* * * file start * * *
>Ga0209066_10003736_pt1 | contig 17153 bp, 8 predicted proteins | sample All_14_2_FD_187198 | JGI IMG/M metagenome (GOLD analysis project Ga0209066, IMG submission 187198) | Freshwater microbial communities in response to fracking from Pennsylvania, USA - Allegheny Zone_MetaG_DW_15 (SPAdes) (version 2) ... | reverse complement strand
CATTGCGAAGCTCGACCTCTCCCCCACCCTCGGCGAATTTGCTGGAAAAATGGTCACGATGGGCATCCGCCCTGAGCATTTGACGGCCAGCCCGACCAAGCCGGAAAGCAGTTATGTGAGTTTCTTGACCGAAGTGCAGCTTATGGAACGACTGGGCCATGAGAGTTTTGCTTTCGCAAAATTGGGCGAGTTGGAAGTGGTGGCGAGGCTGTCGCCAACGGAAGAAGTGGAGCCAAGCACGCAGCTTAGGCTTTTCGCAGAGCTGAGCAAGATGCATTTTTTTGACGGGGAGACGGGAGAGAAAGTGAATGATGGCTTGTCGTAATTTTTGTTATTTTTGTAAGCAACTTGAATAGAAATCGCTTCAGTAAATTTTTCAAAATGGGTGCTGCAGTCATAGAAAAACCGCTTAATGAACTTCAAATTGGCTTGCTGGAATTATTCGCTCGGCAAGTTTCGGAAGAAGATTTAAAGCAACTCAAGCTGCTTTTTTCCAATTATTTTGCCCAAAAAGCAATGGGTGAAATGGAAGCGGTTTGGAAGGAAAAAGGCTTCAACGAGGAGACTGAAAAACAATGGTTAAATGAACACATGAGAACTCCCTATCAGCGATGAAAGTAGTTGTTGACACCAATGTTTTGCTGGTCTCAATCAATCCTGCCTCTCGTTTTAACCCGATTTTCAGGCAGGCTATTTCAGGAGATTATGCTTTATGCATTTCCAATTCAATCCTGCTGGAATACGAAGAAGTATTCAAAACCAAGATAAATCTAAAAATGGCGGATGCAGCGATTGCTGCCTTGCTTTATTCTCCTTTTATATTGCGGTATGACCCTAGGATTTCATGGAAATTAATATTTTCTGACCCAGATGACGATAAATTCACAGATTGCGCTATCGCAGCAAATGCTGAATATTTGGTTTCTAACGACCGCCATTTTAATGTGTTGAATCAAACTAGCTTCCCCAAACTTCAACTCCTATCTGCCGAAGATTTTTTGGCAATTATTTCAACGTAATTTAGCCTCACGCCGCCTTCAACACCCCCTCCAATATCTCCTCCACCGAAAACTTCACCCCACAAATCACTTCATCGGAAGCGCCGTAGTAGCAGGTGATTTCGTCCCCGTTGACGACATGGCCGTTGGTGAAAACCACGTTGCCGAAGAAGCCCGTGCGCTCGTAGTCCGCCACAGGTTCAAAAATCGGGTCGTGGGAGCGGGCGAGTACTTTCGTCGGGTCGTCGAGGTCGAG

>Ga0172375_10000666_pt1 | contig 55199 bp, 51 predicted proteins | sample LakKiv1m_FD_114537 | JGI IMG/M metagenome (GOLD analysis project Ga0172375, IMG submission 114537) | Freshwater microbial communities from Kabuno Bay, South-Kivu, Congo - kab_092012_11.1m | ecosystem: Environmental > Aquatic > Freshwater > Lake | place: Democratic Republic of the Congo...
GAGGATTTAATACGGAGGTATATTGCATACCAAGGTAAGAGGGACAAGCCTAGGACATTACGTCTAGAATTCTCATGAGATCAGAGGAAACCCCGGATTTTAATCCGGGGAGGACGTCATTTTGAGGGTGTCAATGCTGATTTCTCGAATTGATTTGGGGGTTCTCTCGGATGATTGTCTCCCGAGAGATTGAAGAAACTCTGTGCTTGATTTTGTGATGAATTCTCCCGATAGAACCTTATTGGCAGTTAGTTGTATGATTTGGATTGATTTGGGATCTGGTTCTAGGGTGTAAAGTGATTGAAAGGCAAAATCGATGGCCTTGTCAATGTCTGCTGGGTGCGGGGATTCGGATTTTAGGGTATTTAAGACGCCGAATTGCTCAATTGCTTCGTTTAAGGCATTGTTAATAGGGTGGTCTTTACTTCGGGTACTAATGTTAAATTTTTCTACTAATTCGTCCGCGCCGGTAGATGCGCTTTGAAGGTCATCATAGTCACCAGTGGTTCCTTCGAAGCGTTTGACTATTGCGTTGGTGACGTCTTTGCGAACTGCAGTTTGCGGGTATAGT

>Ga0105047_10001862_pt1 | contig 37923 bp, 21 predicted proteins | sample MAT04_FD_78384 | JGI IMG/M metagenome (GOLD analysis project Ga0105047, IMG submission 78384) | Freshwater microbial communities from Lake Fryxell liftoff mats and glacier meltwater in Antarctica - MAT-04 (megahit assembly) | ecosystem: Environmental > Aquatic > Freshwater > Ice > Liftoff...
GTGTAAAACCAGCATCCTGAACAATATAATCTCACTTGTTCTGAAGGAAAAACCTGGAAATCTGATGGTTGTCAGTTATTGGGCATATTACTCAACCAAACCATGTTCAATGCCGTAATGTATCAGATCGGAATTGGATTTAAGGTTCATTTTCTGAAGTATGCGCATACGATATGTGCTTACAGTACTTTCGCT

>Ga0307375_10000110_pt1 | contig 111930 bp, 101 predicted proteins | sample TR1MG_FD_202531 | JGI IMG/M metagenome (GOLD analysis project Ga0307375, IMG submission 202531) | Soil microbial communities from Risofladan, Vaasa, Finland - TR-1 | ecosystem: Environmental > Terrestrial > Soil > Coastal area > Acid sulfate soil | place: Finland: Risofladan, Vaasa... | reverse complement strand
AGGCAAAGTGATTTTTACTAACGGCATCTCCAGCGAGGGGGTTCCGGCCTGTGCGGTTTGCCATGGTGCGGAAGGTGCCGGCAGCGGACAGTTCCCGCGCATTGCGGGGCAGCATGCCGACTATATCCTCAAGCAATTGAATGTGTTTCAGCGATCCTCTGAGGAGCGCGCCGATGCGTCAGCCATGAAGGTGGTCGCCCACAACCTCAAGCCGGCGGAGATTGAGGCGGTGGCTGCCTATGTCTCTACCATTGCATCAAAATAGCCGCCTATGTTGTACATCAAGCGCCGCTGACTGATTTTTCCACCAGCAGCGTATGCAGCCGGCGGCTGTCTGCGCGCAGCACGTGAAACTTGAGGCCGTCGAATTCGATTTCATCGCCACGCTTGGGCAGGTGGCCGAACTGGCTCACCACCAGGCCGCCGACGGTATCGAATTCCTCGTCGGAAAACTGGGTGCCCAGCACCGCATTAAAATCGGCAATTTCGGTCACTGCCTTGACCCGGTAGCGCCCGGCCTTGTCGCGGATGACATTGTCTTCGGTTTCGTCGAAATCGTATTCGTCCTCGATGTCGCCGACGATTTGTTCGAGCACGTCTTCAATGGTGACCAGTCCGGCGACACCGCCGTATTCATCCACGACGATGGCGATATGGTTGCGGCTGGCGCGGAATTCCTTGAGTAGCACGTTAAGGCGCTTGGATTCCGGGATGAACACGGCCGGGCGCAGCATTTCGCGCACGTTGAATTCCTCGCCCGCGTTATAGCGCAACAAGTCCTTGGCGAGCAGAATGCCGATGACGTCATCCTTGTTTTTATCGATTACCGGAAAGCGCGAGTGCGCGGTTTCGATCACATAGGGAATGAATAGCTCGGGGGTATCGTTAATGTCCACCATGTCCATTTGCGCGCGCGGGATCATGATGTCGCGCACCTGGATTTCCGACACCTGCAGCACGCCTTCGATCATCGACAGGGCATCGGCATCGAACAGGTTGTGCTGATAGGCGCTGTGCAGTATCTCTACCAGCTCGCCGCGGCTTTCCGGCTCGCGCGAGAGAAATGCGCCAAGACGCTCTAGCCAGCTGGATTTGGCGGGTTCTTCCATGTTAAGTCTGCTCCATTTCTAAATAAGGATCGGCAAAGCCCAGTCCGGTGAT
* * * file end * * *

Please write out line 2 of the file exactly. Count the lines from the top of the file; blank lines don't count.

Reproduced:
CATTGCGAAGCTCGACCTCTCCCCCACCCTCGGCGAATTTGCTGGAAAAATGGTCACGATGGGCATCCGCCCTGAGCATTTGACGGCCAGCCCGACCAAGCCGGAAAGCAGTTATGTGAGTTTCTTGACCGAAGTGCAGCTTATGGAACGACTGGGCCATGAGAGTTTTGCTTTCGCAAAATTGGGCGAGTTGGAAGTGGTGGCGAGGCTGTCGCCAACGGAAGAAGTGGAGCCAAGCACGCAGCTTAGGCTTTTCGCAGAGCTGAGCAAGATGCATTTTTTTGACGGGGAGACGGGAGAGAAAGTGAATGATGGCTTGTCGTAATTTTTGTTATTTTTGTAAGCAACTTGAATAGAAATCGCTTCAGTAAATTTTTCAAAATGGGTGCTGCAGTCATAGAAAAACCGCTTAATGAACTTCAAATTGGCTTGCTGGAATTATTCGCTCGGCAAGTTTCGGAAGAAGATTTAAAGCAACTCAAGCTGCTTTTTTCCAATTATTTTGCCCAAAAAGCAATGGGTGAAATGGAAGCGGTTTGGAAGGAAAAAGGCTTCAACGAGGAGACTGAAAAACAATGGTTAAATGAACACATGAGAACTCCCTATCAGCGATGAAAGTAGTTGTTGACACCAATGTTTTGCTGGTCTCAATCAATCCTGCCTCTCGTTTTAACCCGATTTTCAGGCAGGCTATTTCAGGAGATTATGCTTTATGCATTTCCAATTCAATCCTGCTGGAATACGAAGAAGTATTCAAAACCAAGATAAATCTAAAAATGGCGGATGCAGCGATTGCTGCCTTGCTTTATTCTCCTTTTATATTGCGGTATGACCCTAGGATTTCATGGAAATTAATATTTTCTGACCCAGATGACGATAAATTCACAGATTGCGCTATCGCAGCAAATGCTGAATATTTGGTTTCTAACGACCGCCATTTTAATGTGTTGAATCAAACTAGCTTCCCCAAACTTCAACTCCTATCTGCCGAAGATTTTTTGGCAATTATTTCAACGTAATTTAGCCTCACGCCGCCTTCAACACCCCCTCCAATATCTCCTCCACCGAAAACTTCACCCCACAAATCACTTCATCGGAAGCGCCGTAGTAGCAGGTGATTTCGTCCCCGTTGACGACATGGCCGTTGGTGAAAACCACGTTGCCGAAGAAGCCCGTGCGCTCGTAGTCCGCCACAGGTTCAAAAATCGGGTCGTGGGAGCGGGCGAGTACTTTCGTCGGGTCGTCGAGGTCGAG